MRE Evaluation of Liver Stiffness After Tricuspid Valvular Repair
About this study
The purpose of this study is to look at liver stiffness with a MRI sequence called Magnetic Resonance Elastography (MRE). The study will let the investigators know whether the subject's liver is normal or has increased stiffness. Increased liver stiffness often means there is chronic liver disease and fibrosis. Increased right heart pressure and congestive heart failure are considered risk factors for development of liver fibrosis. Liver fibrosis, if progressive, may lead to cirrhosis and its related complications. The increased liver stiffness may be due to a poorly functioning tricuspid valve. With this research, the investigators will be able to determine if the elevated stiffness of the liver returns to normal after the surgeon performs a repair or replacement of the tricuspid valve.
Participant eligibility includes age, gender, type and stage of disease, and previous treatments or health concerns. Guidelines differ from study to study, and identify who can or cannot participate. If you need assistance understanding the eligibility criteria, please contact the study team.
- Primary tricuspid valvular regurgitation (tricuspid valve disease not related to a left-sided cardiac abnormality) diagnosed by echocardiography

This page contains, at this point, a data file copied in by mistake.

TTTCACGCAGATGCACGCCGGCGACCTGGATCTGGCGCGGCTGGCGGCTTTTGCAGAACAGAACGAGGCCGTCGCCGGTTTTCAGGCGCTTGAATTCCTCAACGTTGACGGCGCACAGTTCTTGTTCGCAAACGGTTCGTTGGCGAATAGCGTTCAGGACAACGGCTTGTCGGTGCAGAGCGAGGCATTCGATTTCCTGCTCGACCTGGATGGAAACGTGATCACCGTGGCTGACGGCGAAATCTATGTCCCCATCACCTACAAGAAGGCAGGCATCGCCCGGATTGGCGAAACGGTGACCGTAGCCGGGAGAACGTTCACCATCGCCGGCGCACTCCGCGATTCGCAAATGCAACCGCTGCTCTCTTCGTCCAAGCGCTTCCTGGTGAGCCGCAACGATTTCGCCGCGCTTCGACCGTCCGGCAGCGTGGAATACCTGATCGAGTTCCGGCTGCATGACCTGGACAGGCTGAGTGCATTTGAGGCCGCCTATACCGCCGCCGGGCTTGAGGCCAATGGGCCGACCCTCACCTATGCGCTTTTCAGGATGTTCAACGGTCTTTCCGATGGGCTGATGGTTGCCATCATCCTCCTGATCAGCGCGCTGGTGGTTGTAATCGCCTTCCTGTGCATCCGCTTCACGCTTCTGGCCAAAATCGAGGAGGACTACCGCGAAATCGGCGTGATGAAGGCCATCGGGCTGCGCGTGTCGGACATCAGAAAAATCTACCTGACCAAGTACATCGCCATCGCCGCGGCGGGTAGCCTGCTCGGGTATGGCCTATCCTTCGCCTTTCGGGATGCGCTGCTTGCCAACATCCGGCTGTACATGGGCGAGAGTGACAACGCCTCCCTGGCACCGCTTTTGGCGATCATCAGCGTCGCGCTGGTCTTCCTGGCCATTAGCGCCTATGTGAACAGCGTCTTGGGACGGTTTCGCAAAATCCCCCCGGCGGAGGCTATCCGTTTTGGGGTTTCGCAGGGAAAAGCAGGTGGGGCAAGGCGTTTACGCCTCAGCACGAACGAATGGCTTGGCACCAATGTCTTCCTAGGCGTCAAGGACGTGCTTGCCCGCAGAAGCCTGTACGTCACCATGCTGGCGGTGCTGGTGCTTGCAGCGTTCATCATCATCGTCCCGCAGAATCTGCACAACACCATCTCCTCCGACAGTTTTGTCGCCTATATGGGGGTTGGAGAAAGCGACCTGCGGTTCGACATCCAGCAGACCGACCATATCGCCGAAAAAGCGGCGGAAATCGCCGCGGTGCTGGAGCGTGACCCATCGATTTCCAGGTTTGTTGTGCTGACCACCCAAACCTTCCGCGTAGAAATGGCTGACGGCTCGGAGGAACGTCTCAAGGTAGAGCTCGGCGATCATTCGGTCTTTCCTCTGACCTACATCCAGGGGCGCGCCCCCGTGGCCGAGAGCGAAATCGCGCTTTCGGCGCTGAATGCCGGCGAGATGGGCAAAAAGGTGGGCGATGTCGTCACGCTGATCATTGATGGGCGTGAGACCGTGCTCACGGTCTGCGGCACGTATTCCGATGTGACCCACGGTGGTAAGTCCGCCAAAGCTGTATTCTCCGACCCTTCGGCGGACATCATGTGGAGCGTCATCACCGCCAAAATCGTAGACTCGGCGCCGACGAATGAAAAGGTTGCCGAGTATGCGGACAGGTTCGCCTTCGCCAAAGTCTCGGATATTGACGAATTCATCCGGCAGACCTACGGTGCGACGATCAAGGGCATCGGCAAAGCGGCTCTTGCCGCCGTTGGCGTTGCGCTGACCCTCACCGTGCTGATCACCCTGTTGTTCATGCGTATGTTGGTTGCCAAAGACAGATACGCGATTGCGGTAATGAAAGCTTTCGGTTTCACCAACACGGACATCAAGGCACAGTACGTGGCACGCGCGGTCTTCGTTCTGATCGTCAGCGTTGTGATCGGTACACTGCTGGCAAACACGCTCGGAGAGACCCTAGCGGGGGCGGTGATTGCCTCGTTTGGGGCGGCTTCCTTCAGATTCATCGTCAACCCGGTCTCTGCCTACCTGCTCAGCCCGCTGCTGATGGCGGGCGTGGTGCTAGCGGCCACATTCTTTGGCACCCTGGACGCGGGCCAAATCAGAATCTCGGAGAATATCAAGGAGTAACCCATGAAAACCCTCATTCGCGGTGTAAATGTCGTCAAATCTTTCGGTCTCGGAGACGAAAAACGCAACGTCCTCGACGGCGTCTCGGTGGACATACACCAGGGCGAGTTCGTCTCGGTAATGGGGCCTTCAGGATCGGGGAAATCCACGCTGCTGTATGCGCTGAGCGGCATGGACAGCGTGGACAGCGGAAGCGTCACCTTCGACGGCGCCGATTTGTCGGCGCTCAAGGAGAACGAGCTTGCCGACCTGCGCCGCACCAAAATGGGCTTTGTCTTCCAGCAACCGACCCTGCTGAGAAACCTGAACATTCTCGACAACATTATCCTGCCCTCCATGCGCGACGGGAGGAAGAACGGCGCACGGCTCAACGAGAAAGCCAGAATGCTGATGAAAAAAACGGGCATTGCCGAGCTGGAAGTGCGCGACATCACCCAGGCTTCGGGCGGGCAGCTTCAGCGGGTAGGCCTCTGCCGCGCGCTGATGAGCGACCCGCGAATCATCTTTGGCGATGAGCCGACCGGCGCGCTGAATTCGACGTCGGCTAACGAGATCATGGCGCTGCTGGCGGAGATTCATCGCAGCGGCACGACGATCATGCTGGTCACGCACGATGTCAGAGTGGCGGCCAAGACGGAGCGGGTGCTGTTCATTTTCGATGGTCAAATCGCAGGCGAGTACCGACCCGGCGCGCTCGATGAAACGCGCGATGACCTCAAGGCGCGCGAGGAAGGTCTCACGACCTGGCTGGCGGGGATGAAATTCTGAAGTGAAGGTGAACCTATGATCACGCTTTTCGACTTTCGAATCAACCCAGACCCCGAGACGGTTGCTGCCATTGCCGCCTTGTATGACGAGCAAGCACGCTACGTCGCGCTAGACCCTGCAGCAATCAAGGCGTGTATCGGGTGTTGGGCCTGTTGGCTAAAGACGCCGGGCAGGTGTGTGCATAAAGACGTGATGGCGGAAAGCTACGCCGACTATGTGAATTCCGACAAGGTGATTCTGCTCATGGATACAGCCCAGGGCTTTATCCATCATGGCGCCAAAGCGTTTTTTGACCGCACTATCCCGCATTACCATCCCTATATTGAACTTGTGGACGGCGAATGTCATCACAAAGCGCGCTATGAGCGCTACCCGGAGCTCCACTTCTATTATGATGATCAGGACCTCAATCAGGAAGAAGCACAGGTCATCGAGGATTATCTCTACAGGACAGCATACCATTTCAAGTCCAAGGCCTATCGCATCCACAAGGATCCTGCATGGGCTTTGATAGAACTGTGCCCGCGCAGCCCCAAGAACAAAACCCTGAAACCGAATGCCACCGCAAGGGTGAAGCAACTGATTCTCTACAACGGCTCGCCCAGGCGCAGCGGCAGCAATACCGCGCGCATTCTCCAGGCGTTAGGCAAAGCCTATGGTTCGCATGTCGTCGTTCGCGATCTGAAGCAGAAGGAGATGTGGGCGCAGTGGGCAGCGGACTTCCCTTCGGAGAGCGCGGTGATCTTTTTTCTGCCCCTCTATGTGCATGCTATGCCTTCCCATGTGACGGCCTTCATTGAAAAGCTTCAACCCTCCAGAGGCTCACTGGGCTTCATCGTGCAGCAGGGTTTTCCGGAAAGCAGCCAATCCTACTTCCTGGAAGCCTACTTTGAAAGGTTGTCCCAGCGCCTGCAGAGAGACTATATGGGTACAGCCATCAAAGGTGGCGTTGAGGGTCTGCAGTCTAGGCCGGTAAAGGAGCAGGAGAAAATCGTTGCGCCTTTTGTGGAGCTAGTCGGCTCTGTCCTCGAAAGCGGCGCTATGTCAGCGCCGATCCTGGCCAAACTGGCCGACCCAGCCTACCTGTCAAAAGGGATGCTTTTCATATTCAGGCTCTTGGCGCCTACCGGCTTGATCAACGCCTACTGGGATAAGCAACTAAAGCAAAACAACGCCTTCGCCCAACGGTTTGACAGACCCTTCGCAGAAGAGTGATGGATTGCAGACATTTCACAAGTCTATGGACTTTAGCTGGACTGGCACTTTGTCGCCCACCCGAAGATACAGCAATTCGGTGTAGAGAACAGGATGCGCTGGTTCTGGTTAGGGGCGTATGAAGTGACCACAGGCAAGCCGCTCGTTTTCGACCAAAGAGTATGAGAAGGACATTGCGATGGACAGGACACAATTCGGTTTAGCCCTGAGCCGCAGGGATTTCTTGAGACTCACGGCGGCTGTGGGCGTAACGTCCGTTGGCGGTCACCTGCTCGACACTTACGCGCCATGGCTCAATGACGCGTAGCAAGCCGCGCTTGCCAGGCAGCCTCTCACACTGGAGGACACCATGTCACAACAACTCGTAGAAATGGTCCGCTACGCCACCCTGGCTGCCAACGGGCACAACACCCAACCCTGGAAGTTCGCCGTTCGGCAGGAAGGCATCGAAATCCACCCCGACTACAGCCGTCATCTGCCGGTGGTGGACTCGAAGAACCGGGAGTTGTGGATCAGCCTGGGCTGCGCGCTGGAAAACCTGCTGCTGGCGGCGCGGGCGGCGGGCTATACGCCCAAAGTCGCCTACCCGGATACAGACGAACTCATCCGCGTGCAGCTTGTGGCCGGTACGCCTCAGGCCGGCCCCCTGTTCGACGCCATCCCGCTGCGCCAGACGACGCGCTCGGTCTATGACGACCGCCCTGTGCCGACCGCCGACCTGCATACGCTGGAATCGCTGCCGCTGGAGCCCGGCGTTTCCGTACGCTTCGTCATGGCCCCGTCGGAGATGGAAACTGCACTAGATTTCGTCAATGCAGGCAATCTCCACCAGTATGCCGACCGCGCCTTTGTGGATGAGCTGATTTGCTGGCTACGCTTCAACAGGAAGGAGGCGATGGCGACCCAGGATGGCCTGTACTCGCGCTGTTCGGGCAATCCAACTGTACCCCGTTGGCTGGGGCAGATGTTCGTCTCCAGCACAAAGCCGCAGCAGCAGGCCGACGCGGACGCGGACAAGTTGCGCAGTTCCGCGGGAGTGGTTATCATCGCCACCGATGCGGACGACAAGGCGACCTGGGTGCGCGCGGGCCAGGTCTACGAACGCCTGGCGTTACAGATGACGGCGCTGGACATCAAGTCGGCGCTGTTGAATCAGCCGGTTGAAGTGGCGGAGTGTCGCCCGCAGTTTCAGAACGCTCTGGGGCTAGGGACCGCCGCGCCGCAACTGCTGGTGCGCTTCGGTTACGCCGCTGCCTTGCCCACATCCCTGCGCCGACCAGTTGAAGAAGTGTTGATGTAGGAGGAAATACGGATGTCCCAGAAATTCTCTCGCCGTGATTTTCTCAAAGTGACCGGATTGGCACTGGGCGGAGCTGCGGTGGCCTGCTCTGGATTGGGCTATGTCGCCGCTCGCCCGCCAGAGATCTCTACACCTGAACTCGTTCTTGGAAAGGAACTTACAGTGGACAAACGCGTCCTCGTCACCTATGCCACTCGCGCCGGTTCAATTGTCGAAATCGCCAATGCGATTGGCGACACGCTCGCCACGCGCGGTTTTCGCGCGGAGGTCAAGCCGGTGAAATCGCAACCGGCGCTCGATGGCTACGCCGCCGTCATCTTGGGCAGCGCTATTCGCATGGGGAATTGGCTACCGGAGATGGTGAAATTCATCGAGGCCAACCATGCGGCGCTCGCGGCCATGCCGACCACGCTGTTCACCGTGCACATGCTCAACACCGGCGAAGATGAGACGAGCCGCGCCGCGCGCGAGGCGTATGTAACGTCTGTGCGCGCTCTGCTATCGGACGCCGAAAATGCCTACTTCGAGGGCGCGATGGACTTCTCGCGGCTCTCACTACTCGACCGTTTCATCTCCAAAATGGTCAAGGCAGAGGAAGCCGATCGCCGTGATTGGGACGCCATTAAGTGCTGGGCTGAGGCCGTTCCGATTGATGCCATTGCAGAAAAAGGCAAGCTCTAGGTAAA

- Evidence of passive hepatic congestion. Patients with severe tricuspid regurgitation diagnosed at echocardiography will constitute evidence of passive hepatic congestion.
- Patient scheduled for surgical tricuspid valvular repair or replacement.
- Contraindication for MRI (implantable devices such as cardiac pacemaker, anxiety, inability to lay supine, etc).
- Additional conditions which may elevate their liver stiffness: hepatic fibrosis or cirrhosis, hepatic parenchymal disease (primary biliary cirrhosis, primary sclerosing cholangitis, etc), acute or chronic hepatitis (viral, substance or medication induced), disorders of hepatic vasculature, biliary obstruction or disease, primary or metastatic hepatic malignancy.
- Cannot agree to return for a follow up visit to complete the postsurgical imaging.
Participating Mayo Clinic locations
Study statuses change often. Please contact us for help.
|Mayo Clinic Location
Mayo Clinic principal investigator
Michael Wells, M.D.
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Study Results Summary
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Supplemental Study Information
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